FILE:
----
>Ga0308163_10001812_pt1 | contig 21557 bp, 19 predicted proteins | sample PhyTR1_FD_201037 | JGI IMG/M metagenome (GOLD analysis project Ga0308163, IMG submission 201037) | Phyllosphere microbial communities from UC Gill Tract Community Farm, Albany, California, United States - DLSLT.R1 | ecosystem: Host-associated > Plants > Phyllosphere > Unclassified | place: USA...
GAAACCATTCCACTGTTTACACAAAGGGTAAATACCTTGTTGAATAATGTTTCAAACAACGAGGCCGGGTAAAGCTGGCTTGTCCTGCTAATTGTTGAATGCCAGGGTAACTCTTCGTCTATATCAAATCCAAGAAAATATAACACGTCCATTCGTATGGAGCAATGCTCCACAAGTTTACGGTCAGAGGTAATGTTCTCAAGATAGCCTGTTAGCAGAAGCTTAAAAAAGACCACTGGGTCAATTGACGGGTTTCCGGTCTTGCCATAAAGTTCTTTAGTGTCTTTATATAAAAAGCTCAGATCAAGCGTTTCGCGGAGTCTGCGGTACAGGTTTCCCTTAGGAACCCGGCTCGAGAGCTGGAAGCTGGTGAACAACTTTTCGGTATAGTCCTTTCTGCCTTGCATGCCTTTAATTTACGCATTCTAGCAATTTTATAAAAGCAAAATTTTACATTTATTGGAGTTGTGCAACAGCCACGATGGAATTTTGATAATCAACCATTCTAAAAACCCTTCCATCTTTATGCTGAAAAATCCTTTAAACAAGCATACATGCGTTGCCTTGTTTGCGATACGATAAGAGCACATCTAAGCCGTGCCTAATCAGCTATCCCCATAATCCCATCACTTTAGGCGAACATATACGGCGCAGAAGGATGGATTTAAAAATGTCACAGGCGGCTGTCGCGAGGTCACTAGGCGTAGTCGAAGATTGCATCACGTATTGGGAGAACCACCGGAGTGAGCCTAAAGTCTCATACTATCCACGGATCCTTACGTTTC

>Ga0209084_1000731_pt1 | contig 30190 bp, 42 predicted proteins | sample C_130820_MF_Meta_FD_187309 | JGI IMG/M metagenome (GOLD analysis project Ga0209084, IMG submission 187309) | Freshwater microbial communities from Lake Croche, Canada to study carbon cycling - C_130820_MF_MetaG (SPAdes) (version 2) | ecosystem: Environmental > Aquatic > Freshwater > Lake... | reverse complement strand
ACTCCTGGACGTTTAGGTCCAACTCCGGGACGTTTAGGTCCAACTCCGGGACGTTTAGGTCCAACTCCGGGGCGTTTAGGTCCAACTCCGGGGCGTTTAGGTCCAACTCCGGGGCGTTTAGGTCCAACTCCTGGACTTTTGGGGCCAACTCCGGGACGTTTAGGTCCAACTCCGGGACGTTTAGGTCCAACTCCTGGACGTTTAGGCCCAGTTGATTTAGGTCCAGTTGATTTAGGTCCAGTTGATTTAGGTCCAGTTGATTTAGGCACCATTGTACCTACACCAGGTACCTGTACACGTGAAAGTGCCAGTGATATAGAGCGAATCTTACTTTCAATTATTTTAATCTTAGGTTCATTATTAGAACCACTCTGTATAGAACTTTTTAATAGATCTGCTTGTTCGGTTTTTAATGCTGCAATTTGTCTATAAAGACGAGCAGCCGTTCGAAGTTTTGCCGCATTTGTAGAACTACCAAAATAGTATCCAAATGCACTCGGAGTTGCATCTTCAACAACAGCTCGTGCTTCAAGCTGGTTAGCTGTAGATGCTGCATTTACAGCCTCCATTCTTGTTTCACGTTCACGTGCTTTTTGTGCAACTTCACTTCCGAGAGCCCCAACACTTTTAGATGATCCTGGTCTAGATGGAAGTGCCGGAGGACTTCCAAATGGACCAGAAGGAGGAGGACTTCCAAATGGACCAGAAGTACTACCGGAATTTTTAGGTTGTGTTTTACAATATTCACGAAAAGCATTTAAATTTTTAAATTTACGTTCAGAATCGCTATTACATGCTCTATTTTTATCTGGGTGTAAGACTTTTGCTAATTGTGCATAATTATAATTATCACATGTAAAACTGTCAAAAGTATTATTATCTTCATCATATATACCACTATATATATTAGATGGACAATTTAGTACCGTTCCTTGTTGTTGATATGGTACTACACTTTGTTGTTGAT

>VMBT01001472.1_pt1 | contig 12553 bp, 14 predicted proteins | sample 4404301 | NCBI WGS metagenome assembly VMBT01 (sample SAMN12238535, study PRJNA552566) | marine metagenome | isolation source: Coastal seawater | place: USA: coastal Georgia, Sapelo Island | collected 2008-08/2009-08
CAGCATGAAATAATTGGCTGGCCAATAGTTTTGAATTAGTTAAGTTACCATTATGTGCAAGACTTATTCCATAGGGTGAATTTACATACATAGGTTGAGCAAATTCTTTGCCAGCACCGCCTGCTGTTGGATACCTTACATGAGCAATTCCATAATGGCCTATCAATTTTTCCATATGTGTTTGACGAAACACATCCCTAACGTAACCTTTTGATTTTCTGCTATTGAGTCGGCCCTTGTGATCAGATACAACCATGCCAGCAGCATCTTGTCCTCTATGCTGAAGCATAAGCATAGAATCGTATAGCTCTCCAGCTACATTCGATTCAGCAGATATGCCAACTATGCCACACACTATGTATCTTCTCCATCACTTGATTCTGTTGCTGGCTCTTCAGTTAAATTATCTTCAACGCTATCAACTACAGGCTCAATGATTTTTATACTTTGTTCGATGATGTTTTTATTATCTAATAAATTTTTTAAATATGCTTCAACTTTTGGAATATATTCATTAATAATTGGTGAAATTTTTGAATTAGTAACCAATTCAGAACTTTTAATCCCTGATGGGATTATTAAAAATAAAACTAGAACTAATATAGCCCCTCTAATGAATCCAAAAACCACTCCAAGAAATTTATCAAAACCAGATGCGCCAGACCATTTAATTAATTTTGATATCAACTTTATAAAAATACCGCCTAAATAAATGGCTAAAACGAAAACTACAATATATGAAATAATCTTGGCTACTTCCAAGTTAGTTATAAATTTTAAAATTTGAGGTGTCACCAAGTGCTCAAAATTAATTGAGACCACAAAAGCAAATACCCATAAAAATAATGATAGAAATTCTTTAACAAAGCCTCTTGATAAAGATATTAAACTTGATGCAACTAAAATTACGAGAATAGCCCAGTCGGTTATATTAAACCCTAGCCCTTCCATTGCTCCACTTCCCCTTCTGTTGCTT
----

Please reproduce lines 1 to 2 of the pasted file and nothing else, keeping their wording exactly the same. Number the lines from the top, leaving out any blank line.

>Ga0308163_10001812_pt1 | contig 21557 bp, 19 predicted proteins | sample PhyTR1_FD_201037 | JGI IMG/M metagenome (GOLD analysis project Ga0308163, IMG submission 201037) | Phyllosphere microbial communities from UC Gill Tract Community Farm, Albany, California, United States - DLSLT.R1 | ecosystem: Host-associated > Plants > Phyllosphere > Unclassified | place: USA...
GAAACCATTCCACTGTTTACACAAAGGGTAAATACCTTGTTGAATAATGTTTCAAACAACGAGGCCGGGTAAAGCTGGCTTGTCCTGCTAATTGTTGAATGCCAGGGTAACTCTTCGTCTATATCAAATCCAAGAAAATATAACACGTCCATTCGTATGGAGCAATGCTCCACAAGTTTACGGTCAGAGGTAATGTTCTCAAGATAGCCTGTTAGCAGAAGCTTAAAAAAGACCACTGGGTCAATTGACGGGTTTCCGGTCTTGCCATAAAGTTCTTTAGTGTCTTTATATAAAAAGCTCAGATCAAGCGTTTCGCGGAGTCTGCGGTACAGGTTTCCCTTAGGAACCCGGCTCGAGAGCTGGAAGCTGGTGAACAACTTTTCGGTATAGTCCTTTCTGCCTTGCATGCCTTTAATTTACGCATTCTAGCAATTTTATAAAAGCAAAATTTTACATTTATTGGAGTTGTGCAACAGCCACGATGGAATTTTGATAATCAACCATTCTAAAAACCCTTCCATCTTTATGCTGAAAAATCCTTTAAACAAGCATACATGCGTTGCCTTGTTTGCGATACGATAAGAGCACATCTAAGCCGTGCCTAATCAGCTATCCCCATAATCCCATCACTTTAGGCGAACATATACGGCGCAGAAGGATGGATTTAAAAATGTCACAGGCGGCTGTCGCGAGGTCACTAGGCGTAGTCGAAGATTGCATCACGTATTGGGAGAACCACCGGAGTGAGCCTAAAGTCTCATACTATCCACGGATCCTTACGTTTC